Is there anyone that doesn’t know Ornette Coleman is one of the most important jazz musician/composers of the 20th century? For those that don’t, thumbnail sketch: In the late 1950s Coleman developed an alternative method of jazz improvisation, far looser/flexible in terms of harmony and chord progression. His approach was "freer" than other saxophonists yet was based firmly in the blues (the feeling, if not structurally). At the time, some critics, listeners, and musicians (among them Miles Davis and Roy Eldridge) dismissed him as (to put it mildly) a fraud while others (including classical conductor Leonard Bernstein and composer Virgil Thomson) declared him a genius.
The world to a degree caught up with Coleman in many ways. Coleman has composed tunes that’ve become standards ("Lonely Woman, "When Will The Blues Leave"), he’s appeared on movie soundtracks (American films Naked Lunch and Finding Forrester), he performed with the Grateful Dead, whose iconic guitarist Jerry Garcia played on Coleman’s album Virgin Beauty, performers disparate as John Coltrane, Lou Reed, Elliott Sharp, and John Zorn acknowledge him as an influence, and 2009 saw Coleman receive the Montreal Jazz Festival’s Miles Davis award, given to jazz players of international stature for the entire body of his or her work and its significance to jazz.
At this year’s Montreal Jazz Festival, Coleman’s Quartet performed at the plush, find-sounding Théâtre Maisonneuve of Place des Arts to a near-capacity crowd. The foursome takes the stage to excited applause laden with expectation-after all, a major aspect of Coleman’s career has been one of confounding expectations. Coleman’s son Denardo took the drum chair; Al McDowell was on electric bass and Tony Falanga played upright acoustic bass. If anyone thought this lineup was going to sound sparse or skeletal (without, say, a guitar or piano), that was forgotten after a song or two. The sound was full and immediate, due in no small part to the opulently large, plush sax sound of Coleman and the subtle way McDowell got and maintained a guitar-like tone from his bass. Falanga has a big tone not unlike that of Charlie Haden (who’s played bass off & on with Coleman since being a member of his 50s Quartet) and got some rich, cello-like resonance when he bowed his acoustic. It was as if these three provided an interactive, ever-shifting matrix on which Coleman soared. Coleman was playing many of the same licks/phrases he played two decades ago, but gad, he played them better as few if anybody else could, perhaps the most distinctive alto saxophone style in jazz (up there with Bird, Cannonball, Desmond, and Konitz). There was a sense of swing throughout-different than Basie and Marsalis, true, but swing, the feeling, was undeniable. The crowd loved it, they yelled and clapped for an encore...and they got it.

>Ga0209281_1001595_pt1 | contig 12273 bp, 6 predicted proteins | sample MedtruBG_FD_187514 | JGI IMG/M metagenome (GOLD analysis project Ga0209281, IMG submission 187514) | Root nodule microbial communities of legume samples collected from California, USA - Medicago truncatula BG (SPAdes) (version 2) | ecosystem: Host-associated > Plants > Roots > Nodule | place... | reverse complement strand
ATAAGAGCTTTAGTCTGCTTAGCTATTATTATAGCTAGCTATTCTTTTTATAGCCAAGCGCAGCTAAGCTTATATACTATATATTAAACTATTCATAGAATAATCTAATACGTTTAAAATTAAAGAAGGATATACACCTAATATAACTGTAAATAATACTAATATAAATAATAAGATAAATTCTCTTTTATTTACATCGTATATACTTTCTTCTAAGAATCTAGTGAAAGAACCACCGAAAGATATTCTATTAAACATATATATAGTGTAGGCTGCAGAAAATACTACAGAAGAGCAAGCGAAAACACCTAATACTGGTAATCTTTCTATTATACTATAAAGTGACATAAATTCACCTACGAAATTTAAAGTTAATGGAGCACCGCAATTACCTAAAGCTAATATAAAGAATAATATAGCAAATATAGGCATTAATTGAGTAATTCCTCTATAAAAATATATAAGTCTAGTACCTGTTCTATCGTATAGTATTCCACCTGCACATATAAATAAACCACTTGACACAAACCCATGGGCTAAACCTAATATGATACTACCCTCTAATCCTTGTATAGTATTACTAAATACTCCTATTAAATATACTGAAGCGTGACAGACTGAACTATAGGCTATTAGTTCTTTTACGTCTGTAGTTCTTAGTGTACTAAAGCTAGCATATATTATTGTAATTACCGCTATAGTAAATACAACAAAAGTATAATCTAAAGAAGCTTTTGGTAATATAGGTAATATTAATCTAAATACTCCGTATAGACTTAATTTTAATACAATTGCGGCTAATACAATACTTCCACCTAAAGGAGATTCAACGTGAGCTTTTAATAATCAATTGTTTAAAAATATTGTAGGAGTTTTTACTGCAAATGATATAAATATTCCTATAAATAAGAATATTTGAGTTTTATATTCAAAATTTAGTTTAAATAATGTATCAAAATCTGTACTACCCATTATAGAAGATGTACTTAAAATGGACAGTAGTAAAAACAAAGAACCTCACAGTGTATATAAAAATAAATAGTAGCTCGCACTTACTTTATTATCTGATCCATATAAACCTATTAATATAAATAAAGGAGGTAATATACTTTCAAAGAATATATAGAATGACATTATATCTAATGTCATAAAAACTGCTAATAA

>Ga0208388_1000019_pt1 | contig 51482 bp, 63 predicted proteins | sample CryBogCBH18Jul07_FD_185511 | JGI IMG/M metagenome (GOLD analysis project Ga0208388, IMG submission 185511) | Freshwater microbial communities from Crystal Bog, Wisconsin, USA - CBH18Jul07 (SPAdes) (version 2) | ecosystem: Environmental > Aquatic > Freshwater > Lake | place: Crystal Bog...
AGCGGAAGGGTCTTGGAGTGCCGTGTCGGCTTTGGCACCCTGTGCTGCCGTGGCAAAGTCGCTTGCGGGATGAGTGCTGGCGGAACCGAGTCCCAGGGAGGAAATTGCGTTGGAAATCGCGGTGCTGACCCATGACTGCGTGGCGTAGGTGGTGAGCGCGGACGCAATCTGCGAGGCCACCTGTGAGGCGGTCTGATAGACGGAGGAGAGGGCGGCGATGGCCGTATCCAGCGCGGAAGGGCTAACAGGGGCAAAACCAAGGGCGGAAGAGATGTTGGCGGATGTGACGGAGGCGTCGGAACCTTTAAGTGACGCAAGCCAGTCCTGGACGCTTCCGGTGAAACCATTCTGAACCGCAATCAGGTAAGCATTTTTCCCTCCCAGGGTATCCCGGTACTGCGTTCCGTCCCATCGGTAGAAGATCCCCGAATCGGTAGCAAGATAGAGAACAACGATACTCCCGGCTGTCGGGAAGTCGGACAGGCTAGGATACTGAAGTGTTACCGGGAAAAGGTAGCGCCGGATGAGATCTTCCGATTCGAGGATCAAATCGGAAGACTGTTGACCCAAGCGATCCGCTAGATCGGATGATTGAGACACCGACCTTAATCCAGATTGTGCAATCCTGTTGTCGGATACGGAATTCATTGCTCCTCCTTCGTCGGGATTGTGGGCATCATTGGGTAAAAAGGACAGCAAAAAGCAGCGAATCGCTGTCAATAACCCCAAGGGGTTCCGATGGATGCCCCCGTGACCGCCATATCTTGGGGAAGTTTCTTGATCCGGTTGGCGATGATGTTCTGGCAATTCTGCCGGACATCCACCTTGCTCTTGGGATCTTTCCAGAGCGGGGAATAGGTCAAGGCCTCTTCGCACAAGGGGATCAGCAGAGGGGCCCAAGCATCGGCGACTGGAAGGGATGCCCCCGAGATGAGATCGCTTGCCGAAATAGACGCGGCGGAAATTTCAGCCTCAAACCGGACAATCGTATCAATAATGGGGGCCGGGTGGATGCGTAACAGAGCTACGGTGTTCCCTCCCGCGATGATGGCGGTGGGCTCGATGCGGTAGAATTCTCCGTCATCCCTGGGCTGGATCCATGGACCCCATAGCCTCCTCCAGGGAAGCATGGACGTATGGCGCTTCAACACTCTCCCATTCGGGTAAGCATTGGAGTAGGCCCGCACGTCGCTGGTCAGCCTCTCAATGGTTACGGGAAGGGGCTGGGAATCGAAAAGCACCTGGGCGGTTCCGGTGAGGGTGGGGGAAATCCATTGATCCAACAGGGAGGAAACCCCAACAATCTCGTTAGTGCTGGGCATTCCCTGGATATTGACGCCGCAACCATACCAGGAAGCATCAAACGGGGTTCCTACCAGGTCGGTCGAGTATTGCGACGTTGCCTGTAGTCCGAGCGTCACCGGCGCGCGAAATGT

Ornette Coleman is getting up in years-try to give him "the flowers" while he’s with us, while he may enjoy them.